Tim came in a few seconds later followed by Bannik, John McCaffrey and Erik Schultz. One hell of a race. Had to be one of the most enjoyable and exciting races of my short career. While Barton was a similar back and forth to the finish race, that seemed to be a cat and mouse sit and wait type if race. This race felt more like 60 minutes of constant battling. And of course, battling it out with Tim made it even better. And hats off to him as well, he was just as congratulatory afterwards as
anyone. I am sure he wanted the win as much as anyone, but you wouldn’t know it after the race. Thanks Tim. And congratulations on the Series win.

With the victory, and double points for theseries final, it looks like I may have moved into second palce for the Cross Crusade series. But most importantly I'll get the all important call-up for the USGP races in December.

Wednesday, November 12, 2008

Double the Pain, Double the Fun

ed. note: I wrote most of this a week ago and never got around to posting, so here it is, a little late...

My personal crusade to finally get a victory at a Cross Crusade Race continued this past Sunday at the Portland International Raceway. For those of you familiar with the locale, the race took place outside the race track at the site of the 2003 Cyclocross Nationals. I’ve raced here twice before and really liked the course.

The weather leading up to the weekend was good cross weather, nice and rainy. Race day itself was relatively dry, but being that PIR is located on what used to be a huge wetland associated with the Columbia River floodplain, it doesn’t take much rain to saturate the place, and it stays wet for awhile. The result was some sections of really thick peanut butter like mud, and lots of good slick off-camber riding.

Being the same day as the Single Speed Cyclocross Word Championships (SSXCWC) it was quite a bit rowdier than the normal ‘cross race, which is anything but normal.
For some really stupid reason I had signed up for the SSCXWC in addition to my normal race. This meant I would race two races back to back. Yeah, like I said stupid.

With all the excitement, we got there early and had plenty of time to hang out and take in the scene. One thing I couldn’t help but notice before the race was how many broken rear derailleurs I was seeing. My friend Ken Pace, celebrating his 40th birthday, broke his in the Master C race. It was all I could do to not think about it, and hope I wouldn’t suffer a similar fate.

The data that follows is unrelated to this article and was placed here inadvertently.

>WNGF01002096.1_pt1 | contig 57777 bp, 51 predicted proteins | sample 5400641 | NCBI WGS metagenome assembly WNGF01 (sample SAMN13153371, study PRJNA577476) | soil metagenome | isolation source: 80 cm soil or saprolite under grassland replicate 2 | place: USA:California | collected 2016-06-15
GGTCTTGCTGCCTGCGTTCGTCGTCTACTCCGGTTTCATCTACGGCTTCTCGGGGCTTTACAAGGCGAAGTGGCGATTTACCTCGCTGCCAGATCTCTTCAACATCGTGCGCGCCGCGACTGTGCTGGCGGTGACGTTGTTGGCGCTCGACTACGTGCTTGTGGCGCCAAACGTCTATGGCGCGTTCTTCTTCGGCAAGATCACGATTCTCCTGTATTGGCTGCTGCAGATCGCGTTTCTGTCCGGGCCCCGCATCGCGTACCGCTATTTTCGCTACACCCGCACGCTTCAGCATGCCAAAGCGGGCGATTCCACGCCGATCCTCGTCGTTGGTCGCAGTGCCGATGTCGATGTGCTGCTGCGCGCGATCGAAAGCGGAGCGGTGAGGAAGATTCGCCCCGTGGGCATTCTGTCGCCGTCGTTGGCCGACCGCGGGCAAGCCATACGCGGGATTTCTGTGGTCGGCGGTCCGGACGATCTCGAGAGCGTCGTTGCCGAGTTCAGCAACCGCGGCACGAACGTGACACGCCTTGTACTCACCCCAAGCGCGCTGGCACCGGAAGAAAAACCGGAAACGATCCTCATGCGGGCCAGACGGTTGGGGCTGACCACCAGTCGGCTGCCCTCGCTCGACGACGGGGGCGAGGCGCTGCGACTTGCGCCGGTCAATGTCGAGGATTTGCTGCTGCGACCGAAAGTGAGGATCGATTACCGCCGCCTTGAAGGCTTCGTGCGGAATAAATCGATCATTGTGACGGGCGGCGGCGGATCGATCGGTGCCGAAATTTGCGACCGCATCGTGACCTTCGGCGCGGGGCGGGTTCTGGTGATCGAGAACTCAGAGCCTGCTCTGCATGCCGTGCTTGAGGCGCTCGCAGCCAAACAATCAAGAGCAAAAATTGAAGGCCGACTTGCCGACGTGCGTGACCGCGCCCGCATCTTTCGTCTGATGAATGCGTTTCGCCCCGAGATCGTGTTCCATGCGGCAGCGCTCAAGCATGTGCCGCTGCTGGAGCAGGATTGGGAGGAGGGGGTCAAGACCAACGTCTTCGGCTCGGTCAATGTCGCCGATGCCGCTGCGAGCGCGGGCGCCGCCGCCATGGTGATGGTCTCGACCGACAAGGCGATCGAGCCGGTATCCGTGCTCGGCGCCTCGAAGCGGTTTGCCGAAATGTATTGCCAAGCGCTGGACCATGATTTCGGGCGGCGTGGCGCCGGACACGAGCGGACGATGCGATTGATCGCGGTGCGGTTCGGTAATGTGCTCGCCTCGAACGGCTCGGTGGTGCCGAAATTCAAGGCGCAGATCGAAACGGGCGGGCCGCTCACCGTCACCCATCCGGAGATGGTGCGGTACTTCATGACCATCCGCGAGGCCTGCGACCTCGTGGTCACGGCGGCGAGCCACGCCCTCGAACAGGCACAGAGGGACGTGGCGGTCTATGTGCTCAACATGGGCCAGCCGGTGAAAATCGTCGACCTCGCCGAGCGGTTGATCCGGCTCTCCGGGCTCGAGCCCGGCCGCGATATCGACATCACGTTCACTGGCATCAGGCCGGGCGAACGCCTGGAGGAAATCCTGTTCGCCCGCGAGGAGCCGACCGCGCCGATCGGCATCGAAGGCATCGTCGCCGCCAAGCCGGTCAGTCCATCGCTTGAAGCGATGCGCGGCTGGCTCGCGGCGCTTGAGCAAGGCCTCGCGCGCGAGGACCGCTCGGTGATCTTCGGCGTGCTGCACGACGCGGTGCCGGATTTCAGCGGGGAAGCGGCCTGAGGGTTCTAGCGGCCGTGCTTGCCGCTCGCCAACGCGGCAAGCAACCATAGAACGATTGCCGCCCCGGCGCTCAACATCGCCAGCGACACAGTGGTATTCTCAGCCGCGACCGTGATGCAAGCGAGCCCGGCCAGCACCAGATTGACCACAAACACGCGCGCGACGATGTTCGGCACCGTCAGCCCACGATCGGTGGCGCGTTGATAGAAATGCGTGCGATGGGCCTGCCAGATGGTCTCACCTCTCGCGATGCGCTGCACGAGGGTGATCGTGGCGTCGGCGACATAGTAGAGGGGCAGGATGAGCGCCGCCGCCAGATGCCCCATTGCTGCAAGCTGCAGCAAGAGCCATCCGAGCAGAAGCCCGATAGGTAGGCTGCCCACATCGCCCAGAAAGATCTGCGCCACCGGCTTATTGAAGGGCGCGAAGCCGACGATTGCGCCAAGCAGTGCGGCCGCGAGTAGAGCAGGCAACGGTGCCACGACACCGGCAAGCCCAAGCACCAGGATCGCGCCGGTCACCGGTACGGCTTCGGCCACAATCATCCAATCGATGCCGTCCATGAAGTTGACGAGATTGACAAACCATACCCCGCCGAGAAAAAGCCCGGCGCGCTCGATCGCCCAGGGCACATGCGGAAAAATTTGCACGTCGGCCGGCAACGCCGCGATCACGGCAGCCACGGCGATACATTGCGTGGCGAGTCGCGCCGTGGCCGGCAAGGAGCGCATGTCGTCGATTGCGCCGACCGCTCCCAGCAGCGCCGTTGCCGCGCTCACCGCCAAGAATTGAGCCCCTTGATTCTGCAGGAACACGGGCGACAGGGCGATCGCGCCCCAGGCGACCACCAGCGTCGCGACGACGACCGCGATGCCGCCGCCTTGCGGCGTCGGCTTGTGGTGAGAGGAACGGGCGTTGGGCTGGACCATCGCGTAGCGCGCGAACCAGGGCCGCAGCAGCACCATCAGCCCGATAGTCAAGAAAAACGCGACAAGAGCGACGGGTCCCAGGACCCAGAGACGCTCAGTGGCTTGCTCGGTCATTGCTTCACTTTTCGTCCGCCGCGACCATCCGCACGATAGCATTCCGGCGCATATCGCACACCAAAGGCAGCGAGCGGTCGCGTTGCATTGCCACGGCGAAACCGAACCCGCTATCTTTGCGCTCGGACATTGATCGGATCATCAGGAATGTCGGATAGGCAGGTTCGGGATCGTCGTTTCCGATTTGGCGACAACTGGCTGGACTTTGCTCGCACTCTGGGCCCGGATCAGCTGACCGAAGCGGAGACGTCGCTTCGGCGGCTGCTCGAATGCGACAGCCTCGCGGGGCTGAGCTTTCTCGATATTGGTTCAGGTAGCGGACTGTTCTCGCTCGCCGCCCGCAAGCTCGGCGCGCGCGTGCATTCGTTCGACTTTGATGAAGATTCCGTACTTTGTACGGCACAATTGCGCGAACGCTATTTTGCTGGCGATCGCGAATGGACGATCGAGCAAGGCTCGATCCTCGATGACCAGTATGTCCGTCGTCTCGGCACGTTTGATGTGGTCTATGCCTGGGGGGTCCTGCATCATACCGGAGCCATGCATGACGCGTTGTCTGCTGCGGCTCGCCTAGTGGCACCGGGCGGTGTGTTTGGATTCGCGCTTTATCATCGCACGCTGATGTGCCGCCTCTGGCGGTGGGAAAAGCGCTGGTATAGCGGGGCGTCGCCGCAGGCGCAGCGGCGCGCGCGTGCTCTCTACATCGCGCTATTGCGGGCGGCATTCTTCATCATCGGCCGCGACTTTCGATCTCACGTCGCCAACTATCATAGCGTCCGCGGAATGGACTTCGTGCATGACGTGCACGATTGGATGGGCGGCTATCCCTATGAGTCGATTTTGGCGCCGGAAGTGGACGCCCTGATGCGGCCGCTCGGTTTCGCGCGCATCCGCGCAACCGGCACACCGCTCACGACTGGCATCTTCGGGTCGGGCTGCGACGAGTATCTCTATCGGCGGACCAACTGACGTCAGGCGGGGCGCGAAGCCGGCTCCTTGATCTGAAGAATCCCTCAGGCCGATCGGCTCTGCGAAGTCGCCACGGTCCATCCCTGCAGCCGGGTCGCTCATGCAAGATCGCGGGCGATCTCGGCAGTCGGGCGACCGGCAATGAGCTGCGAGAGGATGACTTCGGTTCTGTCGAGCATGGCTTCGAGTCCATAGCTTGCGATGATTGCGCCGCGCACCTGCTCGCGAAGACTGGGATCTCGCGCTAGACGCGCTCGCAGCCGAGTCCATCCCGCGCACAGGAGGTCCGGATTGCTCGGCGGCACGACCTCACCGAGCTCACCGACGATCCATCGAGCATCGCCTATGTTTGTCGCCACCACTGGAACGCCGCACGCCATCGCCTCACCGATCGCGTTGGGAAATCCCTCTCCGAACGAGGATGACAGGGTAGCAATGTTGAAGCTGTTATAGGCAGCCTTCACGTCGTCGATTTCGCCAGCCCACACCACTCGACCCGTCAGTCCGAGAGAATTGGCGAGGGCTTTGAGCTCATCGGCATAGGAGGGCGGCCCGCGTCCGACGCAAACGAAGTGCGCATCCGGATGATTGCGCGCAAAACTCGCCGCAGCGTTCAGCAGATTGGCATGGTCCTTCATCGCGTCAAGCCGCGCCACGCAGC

Race 1:
After a seemingly long time, it was finally time to race. Once again I feel the need to apologize to anyone lined up behind me as I managed to screw up my start again. Lately I have been having problems finding my pedals, and yesterday I think I figured it out. A few weeks ago, in response to some back issues, I had a bike fit, and moved my seat forward significantly (about 4cm), the result is no more back pain, and maybe some more power, but with that I think I am missing my pedals. Now that I am more forward I keep overshooting my pedals, not just in the starts, but after many remounts as well. At least I figured it out, so now I just need to spend time practicing.

Anyway, back to racing. I muffed the start was around 15th, Mr. Butler was once again at the front driving the pace, and I was convinced he and a couple others were about to ride away off the front, leaving me stuck behind 10 or so other riders and out of the race. However, a half a lap later I surprisingly found myself in second place sitting on Butler’s wheel. As the laps went on Tim and I slowly pulled away from the rest of the field, while at the same time I was slipping further from Tim. Then with about 3-4 laps to go while riding through the thick peanut butter mud, my pedals came to a dead stop. I instantly knew what happened, my derailleur had snapped off! The most embarrassing part was my behavior right afterward. I cussed up a storm and even threw my bike. If anyone that saw my outburst reads this, I apologize for being a twit. You should have heckled the hell out of me for that, I deserved it.

Shortly after my outburst, I realized that no Master A’s had gone by, and I wasn’t too far from the pits, only a couple hundred yards. I could still salvage some series points if I hustled. I was about halfway there when Tre Hendricks and John McCaffrey passed, and as I entered the pits Erik Schultz passed. Now since I was planning on racing the SSCXWC after my race, my pit bike was set-up as a single speed. The gearing was enough to keep anyone else from catching me, but not enough for me to be able to make up any ground on Schultz, resulting in yet another 5th place finish. That’s my 3rd time finishing 5th this year.

Race 2:
After finishing the Master Race, I collected my dead soldier of a geared bike from the pit and went to line up on the Single Speed. At least I knew it working ok. For those of you unfamiliar with Single Speed racing, it is as much a spectacle, if not more, than actual racing. Single Speed racing likes to think of itself as the James Dean of the cycling world. A bit of a rebel that likes to make a parody of normal racing. To where taking it serious and actually competing is frowned upon by many. To that end, a soap sud machine and giant putt-putt like windmill were added as additional obstacles to the course.